Thursday, June 9, 2011

Have We Cultivated a Culture of Living Off of Other People?

A recent poll indicates that might be the case. Henry Blodgett of Business Insider indicates that "Americans Are Still in Deep Denial About the Deficit." He cites a Washington Post-ABC poll which reveals
The survey finds that Americans prefer to keep Medicare just the way it is. Most also oppose cuts in Medicaid and the defense budget. More than half say they are against small, across-the-board tax increases combined with modest reductions in Medicare and Social Security benefits. Only President Obama’s call to raise tax rates on the wealthiest Americans enjoys solid support.

People want to maintain their government largesse, but do not want to pay for it. The want the "wealthy" to do so.

As the graph indicates, in fiscal year 2010, 58% of national government spending went for entitlement programs. Unless we get a handle on these expenses, things will only get worse.

Things will get worse partly because of demographics. USA Today reports that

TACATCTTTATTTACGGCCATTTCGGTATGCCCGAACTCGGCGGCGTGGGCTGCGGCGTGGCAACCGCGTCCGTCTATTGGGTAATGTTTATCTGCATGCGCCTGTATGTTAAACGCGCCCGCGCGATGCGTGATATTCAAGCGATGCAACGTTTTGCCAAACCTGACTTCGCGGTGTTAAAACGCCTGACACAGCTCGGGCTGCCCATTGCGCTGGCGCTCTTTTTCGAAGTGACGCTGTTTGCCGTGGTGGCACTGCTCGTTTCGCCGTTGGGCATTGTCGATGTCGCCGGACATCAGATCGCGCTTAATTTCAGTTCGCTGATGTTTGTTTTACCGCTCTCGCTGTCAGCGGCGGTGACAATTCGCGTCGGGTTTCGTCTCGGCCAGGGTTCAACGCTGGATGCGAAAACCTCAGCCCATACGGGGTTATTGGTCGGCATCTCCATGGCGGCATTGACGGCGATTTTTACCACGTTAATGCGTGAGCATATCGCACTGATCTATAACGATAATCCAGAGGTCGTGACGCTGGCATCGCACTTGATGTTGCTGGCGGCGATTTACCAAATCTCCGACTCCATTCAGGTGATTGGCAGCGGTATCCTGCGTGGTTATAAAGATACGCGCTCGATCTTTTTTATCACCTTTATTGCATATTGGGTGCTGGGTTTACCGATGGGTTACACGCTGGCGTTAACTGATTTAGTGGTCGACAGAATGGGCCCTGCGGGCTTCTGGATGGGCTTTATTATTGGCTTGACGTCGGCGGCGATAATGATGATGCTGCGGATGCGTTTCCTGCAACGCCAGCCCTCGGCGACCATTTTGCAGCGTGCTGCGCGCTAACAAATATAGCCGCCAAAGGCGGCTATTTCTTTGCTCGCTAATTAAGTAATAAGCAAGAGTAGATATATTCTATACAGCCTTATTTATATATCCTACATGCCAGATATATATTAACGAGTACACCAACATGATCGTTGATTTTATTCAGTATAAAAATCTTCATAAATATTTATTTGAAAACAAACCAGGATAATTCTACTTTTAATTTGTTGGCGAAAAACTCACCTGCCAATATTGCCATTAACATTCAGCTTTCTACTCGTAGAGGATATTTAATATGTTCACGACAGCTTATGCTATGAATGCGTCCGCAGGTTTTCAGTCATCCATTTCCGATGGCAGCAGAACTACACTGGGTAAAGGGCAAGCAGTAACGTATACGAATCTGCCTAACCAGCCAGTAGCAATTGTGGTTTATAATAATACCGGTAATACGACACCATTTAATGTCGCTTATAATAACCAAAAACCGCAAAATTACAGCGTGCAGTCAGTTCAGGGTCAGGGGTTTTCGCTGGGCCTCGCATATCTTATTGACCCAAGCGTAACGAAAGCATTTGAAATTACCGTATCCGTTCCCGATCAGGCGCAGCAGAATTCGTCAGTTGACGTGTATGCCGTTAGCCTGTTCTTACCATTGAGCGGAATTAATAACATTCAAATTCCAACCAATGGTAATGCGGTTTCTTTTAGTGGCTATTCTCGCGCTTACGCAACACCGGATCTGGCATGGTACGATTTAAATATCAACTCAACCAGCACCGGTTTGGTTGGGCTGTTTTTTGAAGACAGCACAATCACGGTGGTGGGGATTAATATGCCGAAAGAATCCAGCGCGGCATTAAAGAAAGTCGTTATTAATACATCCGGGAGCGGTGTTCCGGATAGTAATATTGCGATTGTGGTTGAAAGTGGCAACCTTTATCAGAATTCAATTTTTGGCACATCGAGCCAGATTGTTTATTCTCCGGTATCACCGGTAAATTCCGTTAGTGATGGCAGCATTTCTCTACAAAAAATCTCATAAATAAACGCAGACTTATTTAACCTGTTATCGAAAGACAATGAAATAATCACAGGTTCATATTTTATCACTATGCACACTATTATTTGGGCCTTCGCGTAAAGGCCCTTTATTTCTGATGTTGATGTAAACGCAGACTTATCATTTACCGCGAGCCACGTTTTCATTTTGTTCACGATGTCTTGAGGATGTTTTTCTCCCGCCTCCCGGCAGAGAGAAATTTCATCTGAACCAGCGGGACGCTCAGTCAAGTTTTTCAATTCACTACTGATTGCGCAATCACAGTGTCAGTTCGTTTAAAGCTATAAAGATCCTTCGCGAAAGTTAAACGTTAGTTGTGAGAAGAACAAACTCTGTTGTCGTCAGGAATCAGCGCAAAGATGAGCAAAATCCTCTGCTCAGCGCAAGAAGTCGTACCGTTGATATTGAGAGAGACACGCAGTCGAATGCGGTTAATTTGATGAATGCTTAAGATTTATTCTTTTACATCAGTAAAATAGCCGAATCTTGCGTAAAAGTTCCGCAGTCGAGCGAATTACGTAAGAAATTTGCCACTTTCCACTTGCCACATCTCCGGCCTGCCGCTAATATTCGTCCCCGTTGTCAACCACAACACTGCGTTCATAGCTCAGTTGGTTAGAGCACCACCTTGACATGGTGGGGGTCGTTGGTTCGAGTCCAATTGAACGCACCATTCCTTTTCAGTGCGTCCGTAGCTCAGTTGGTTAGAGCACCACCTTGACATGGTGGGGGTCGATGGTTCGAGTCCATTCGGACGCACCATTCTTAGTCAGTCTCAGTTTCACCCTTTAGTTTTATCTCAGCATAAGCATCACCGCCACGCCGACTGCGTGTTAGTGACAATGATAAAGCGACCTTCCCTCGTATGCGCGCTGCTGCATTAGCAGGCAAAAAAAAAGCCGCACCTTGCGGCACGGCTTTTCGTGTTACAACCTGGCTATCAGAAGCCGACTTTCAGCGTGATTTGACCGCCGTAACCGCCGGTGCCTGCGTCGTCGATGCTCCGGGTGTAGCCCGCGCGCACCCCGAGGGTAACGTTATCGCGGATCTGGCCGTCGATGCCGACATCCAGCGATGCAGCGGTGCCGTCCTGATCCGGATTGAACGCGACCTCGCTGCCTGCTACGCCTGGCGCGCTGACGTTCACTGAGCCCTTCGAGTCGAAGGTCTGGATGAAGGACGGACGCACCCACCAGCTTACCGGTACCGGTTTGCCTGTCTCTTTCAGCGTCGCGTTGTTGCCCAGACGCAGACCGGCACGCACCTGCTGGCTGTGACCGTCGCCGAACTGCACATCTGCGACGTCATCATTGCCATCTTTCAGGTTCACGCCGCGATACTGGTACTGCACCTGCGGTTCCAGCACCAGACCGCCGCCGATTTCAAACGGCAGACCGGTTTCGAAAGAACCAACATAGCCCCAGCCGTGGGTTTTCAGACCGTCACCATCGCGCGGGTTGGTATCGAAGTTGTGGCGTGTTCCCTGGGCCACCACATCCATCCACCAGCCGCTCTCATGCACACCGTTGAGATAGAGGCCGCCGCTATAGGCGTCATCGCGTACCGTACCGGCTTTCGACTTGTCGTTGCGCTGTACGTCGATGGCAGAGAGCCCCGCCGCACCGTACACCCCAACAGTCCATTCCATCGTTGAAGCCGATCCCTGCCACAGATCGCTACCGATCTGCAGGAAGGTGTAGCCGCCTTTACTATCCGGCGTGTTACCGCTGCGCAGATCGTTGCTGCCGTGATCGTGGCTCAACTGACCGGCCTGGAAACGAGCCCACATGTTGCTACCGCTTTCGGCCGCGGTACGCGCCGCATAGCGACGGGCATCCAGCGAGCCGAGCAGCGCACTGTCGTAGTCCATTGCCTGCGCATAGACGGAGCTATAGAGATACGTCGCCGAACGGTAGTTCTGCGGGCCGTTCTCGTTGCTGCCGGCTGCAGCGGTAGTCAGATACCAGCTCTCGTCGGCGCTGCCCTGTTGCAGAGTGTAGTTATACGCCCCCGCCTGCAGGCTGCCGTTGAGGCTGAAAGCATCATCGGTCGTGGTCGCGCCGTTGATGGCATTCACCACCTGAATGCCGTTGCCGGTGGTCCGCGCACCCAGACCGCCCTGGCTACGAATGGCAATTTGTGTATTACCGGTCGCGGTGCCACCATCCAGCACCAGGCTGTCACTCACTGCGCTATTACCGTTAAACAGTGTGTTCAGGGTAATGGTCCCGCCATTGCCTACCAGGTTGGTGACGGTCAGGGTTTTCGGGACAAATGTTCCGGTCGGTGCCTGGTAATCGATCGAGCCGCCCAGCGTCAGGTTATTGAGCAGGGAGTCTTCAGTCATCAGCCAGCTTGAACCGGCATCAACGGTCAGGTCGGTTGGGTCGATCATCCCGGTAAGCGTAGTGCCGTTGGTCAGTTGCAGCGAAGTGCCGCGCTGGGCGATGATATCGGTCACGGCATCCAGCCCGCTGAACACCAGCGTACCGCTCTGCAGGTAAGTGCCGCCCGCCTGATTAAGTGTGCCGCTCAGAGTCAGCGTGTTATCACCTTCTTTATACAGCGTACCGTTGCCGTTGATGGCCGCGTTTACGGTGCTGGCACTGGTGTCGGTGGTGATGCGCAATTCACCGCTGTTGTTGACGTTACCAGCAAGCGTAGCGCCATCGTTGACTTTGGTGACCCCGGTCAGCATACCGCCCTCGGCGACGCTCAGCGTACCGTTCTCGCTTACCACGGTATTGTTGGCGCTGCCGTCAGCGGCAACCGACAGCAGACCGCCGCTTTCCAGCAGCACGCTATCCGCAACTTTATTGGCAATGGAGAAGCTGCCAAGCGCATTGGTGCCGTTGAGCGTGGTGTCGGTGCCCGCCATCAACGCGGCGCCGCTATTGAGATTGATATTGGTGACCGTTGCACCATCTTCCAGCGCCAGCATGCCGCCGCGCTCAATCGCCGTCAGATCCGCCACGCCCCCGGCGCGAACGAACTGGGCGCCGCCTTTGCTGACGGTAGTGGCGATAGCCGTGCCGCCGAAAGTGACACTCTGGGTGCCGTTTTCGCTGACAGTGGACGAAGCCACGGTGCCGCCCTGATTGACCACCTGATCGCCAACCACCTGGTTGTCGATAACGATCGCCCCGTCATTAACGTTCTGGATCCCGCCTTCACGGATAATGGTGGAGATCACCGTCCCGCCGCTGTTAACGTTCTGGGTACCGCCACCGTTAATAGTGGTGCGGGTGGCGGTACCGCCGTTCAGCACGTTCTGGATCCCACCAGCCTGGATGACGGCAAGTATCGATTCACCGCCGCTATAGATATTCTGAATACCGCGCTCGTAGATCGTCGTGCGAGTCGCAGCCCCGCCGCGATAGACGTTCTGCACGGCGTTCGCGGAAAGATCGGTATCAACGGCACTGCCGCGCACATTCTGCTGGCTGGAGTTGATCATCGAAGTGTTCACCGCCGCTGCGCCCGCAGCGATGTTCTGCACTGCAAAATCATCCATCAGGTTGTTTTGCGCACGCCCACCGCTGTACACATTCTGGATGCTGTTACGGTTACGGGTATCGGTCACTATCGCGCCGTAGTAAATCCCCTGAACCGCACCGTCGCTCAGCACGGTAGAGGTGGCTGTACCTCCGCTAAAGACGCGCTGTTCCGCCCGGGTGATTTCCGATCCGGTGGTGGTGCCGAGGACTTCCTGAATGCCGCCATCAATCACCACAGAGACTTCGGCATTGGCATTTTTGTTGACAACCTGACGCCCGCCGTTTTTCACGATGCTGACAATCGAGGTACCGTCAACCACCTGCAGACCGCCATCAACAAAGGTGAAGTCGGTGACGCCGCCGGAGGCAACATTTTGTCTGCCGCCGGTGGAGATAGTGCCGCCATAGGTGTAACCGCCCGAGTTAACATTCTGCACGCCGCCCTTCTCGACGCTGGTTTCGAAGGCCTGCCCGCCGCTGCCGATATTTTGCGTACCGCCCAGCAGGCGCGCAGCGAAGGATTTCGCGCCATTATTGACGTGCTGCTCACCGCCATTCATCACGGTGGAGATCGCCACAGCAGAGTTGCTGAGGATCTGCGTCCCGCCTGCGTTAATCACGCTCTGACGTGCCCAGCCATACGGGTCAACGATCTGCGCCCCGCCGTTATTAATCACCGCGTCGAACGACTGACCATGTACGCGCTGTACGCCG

The first of 77 million Baby Boomers turn 65 this year and qualify for Medicare. Enrollment will grow from 48 million in 2010 to 64 million in 2020 and 81 million in 2030, according to Medicare actuaries. That 33-million increase in the next 20 years compares with 13 million in the last 20.

This increase in eligible recipients plus President Bush's prescription drug program has caused a $25 trillion (with a 't') unfunded liability over the lifetime of those currently in the program. That amounts to $212,500 per household.

Additional liabilities are as follows:

  • Social Security: $21.4 trillionObligation per household: $183,400
  • Federal debt: $9.4 trillionObligation per household: $79,900
  • Federal employee retirement benefits: $2 trillionObligation per household: $17,000
  • State, local government obligations: $5.2 trillionObligation per household: $44,800
All told, under current legislation, USA Today analysis estimates that taxpayers are on the hook for the $61.6 trillion in unfunded obligations that amount to $527,000 per household. This is an ugly picture.

It is also what happens when a nation mistakes something that is nice to have for a right and confuses forcing someone else to pay for that something with charity.

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